September 27, 2007
Commission Proposed to Investigate Iraq-Afghanistan Contracting
Senators Dan Webb and Claire McCaskill have proposed the creation of a Commission on Wartime Contracting to investigate allegations of fraud and abuse in the award of contracts and the broader issue of the use of private contractors in war zones. The Commission is based on the Truman Commission established during World War II to investigate war contracts, and according to a summary of the bill (here):
The amendment would establish an independent and bipartisan eight-member Commission on Wartime Contracting to study and investigate: (1) federal agency contracting for the reconstruction of Iraq and Afghanistan; (2) federal agency contracting for the logistical support of coalition forces in Operation Iraqi Freedom and Operation Enduring Freedom; and (3) federal agency contracting for the performance of security and intelligence functions in Operation Iraqi Freedom and Operation Enduring Freedom. The bill also will expand the Special Inspector General for Iraq Reconstruction’s (SIGIR’s) area of responsibility beyond Iraq Reconstruction and Relief Funds. In consultation with the Commission, SIGIR will conduct audits of agency contracts to identify potential waste, fraud, abuse, and mismanagement.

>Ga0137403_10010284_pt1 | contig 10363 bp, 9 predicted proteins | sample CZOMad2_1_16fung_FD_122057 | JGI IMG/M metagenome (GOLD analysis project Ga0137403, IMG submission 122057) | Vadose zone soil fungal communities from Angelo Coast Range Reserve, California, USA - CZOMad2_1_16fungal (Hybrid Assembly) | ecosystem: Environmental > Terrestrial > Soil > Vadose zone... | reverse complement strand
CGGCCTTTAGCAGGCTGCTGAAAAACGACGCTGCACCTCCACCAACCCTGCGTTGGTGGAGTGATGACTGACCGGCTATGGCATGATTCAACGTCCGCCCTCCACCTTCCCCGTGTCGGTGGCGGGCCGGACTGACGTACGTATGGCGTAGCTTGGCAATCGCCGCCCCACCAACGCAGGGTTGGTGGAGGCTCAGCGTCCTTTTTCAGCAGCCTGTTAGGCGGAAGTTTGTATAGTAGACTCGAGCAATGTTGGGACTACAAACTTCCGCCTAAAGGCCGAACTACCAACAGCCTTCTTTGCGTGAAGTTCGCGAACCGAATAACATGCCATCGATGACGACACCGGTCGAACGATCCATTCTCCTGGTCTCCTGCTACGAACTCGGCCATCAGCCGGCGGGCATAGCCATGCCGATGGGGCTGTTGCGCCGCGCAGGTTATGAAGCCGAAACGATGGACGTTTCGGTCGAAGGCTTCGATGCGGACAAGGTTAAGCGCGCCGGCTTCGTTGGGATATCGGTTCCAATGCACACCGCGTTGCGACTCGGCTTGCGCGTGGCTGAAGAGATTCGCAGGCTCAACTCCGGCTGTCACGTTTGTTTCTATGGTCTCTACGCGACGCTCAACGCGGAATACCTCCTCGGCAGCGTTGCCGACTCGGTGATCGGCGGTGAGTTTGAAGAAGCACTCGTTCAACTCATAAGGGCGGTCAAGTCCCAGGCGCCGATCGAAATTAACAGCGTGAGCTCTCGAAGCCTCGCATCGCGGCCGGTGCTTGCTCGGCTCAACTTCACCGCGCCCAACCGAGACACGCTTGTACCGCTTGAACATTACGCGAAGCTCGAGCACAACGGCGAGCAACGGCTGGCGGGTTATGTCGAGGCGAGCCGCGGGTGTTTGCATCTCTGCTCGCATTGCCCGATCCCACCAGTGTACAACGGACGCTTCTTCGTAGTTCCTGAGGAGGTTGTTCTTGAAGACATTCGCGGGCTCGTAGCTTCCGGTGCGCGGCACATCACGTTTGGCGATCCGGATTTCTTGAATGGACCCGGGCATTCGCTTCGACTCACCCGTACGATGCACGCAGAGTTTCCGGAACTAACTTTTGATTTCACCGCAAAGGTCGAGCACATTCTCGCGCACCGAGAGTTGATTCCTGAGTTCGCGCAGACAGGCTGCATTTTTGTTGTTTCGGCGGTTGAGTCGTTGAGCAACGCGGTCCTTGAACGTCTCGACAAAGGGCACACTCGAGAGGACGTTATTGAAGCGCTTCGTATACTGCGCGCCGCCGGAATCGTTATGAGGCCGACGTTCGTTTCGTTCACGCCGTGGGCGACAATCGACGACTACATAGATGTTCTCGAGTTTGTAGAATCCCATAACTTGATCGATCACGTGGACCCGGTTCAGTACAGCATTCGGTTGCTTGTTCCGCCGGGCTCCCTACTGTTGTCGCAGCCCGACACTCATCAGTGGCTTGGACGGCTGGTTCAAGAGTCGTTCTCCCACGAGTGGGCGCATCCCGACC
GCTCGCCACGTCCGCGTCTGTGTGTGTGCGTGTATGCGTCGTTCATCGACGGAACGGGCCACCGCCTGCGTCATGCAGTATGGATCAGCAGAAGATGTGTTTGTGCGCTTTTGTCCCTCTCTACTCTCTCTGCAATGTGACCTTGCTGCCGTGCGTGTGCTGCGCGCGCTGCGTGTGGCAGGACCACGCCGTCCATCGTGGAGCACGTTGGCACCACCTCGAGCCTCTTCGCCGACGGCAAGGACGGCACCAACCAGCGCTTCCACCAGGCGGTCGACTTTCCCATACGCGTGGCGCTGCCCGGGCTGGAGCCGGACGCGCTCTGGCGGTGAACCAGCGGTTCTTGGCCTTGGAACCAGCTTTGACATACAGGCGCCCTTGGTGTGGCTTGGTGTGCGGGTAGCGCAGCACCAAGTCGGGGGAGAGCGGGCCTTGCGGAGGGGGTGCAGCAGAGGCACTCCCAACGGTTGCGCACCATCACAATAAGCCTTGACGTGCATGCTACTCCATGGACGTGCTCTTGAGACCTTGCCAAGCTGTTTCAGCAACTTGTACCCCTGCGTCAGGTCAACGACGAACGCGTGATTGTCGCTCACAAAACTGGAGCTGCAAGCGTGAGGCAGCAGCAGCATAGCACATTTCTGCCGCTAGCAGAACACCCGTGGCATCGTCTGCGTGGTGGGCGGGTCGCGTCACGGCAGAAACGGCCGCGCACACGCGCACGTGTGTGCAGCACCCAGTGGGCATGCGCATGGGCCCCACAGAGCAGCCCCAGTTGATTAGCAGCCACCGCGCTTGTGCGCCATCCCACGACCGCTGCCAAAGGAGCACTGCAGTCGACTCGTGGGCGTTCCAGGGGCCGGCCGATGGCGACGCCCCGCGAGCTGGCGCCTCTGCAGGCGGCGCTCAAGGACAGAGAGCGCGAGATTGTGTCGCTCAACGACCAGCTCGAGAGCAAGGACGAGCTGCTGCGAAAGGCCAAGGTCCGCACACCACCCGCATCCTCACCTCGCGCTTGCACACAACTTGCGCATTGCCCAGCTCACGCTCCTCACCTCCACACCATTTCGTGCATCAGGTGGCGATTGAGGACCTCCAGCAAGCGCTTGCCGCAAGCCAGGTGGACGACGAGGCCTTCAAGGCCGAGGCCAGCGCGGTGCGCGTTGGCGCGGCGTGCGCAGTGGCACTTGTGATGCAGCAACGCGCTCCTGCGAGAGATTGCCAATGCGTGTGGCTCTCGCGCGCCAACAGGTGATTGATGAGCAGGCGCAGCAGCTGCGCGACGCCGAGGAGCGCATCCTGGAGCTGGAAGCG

The Commission will study and investigate the extent and impact of this growing reliance on civilian contractors to perform wartime functions. Its focus will encompass the policies, procedures, processes, and performance associated with wartime contracting and contracts. It also will assess the extent of waste, fraud, abuse, and mismanagement, and the extent to which those responsible have been held financially and legally accountable. The appropriateness of agencies’ structure, policies, and processes for wartime and contingency contracts also will be assessed. [Italics added]
The bill (here) has 26 co-sponsors, and is being offered as an amendment to the Defense Authorization legislation that is currently before the Senate. The recent revelations of problems with private security companies operating in Iraq is sure to fuel demands for an independent review of contractors and the process by which the contracts are awarded. (ph)
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